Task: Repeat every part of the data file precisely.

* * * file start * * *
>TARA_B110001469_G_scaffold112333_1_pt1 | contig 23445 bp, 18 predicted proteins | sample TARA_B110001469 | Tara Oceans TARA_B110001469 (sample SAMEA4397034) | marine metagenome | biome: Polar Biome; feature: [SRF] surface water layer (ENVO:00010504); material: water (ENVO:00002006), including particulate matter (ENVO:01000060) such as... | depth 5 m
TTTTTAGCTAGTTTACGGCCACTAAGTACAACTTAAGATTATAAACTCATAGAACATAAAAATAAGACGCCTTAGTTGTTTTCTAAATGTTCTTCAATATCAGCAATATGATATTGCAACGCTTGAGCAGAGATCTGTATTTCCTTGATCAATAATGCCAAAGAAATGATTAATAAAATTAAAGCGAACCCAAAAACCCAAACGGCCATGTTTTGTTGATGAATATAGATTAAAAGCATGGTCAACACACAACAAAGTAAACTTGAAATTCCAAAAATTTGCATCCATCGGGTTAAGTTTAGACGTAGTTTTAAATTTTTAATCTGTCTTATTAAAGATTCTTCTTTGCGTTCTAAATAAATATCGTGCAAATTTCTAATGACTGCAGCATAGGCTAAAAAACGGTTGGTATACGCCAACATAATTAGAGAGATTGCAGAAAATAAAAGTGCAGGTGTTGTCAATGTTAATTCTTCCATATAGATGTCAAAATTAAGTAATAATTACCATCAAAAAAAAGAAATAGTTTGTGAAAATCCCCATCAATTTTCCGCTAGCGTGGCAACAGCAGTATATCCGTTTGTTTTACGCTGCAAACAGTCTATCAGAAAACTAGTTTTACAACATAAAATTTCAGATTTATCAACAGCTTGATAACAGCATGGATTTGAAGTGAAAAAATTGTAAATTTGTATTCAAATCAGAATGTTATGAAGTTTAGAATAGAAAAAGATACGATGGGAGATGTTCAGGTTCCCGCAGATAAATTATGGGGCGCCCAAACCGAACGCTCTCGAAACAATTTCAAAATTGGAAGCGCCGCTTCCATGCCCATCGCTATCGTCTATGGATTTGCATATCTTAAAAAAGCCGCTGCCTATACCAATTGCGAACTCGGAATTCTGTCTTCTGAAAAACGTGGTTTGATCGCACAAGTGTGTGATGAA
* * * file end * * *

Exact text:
>TARA_B110001469_G_scaffold112333_1_pt1 | contig 23445 bp, 18 predicted proteins | sample TARA_B110001469 | Tara Oceans TARA_B110001469 (sample SAMEA4397034) | marine metagenome | biome: Polar Biome; feature: [SRF] surface water layer (ENVO:00010504); material: water (ENVO:00002006), including particulate matter (ENVO:01000060) such as... | depth 5 m
TTTTTAGCTAGTTTACGGCCACTAAGTACAACTTAAGATTATAAACTCATAGAACATAAAAATAAGACGCCTTAGTTGTTTTCTAAATGTTCTTCAATATCAGCAATATGATATTGCAACGCTTGAGCAGAGATCTGTATTTCCTTGATCAATAATGCCAAAGAAATGATTAATAAAATTAAAGCGAACCCAAAAACCCAAACGGCCATGTTTTGTTGATGAATATAGATTAAAAGCATGGTCAACACACAACAAAGTAAACTTGAAATTCCAAAAATTTGCATCCATCGGGTTAAGTTTAGACGTAGTTTTAAATTTTTAATCTGTCTTATTAAAGATTCTTCTTTGCGTTCTAAATAAATATCGTGCAAATTTCTAATGACTGCAGCATAGGCTAAAAAACGGTTGGTATACGCCAACATAATTAGAGAGATTGCAGAAAATAAAAGTGCAGGTGTTGTCAATGTTAATTCTTCCATATAGATGTCAAAATTAAGTAATAATTACCATCAAAAAAAAGAAATAGTTTGTGAAAATCCCCATCAATTTTCCGCTAGCGTGGCAACAGCAGTATATCCGTTTGTTTTACGCTGCAAACAGTCTATCAGAAAACTAGTTTTACAACATAAAATTTCAGATTTATCAACAGCTTGATAACAGCATGGATTTGAAGTGAAAAAATTGTAAATTTGTATTCAAATCAGAATGTTATGAAGTTTAGAATAGAAAAAGATACGATGGGAGATGTTCAGGTTCCCGCAGATAAATTATGGGGCGCCCAAACCGAACGCTCTCGAAACAATTTCAAAATTGGAAGCGCCGCTTCCATGCCCATCGCTATCGTCTATGGATTTGCATATCTTAAAAAAGCCGCTGCCTATACCAATTGCGAACTCGGAATTCTGTCTTCTGAAAAACGTGGTTTGATCGCACAAGTGTGTGATGAA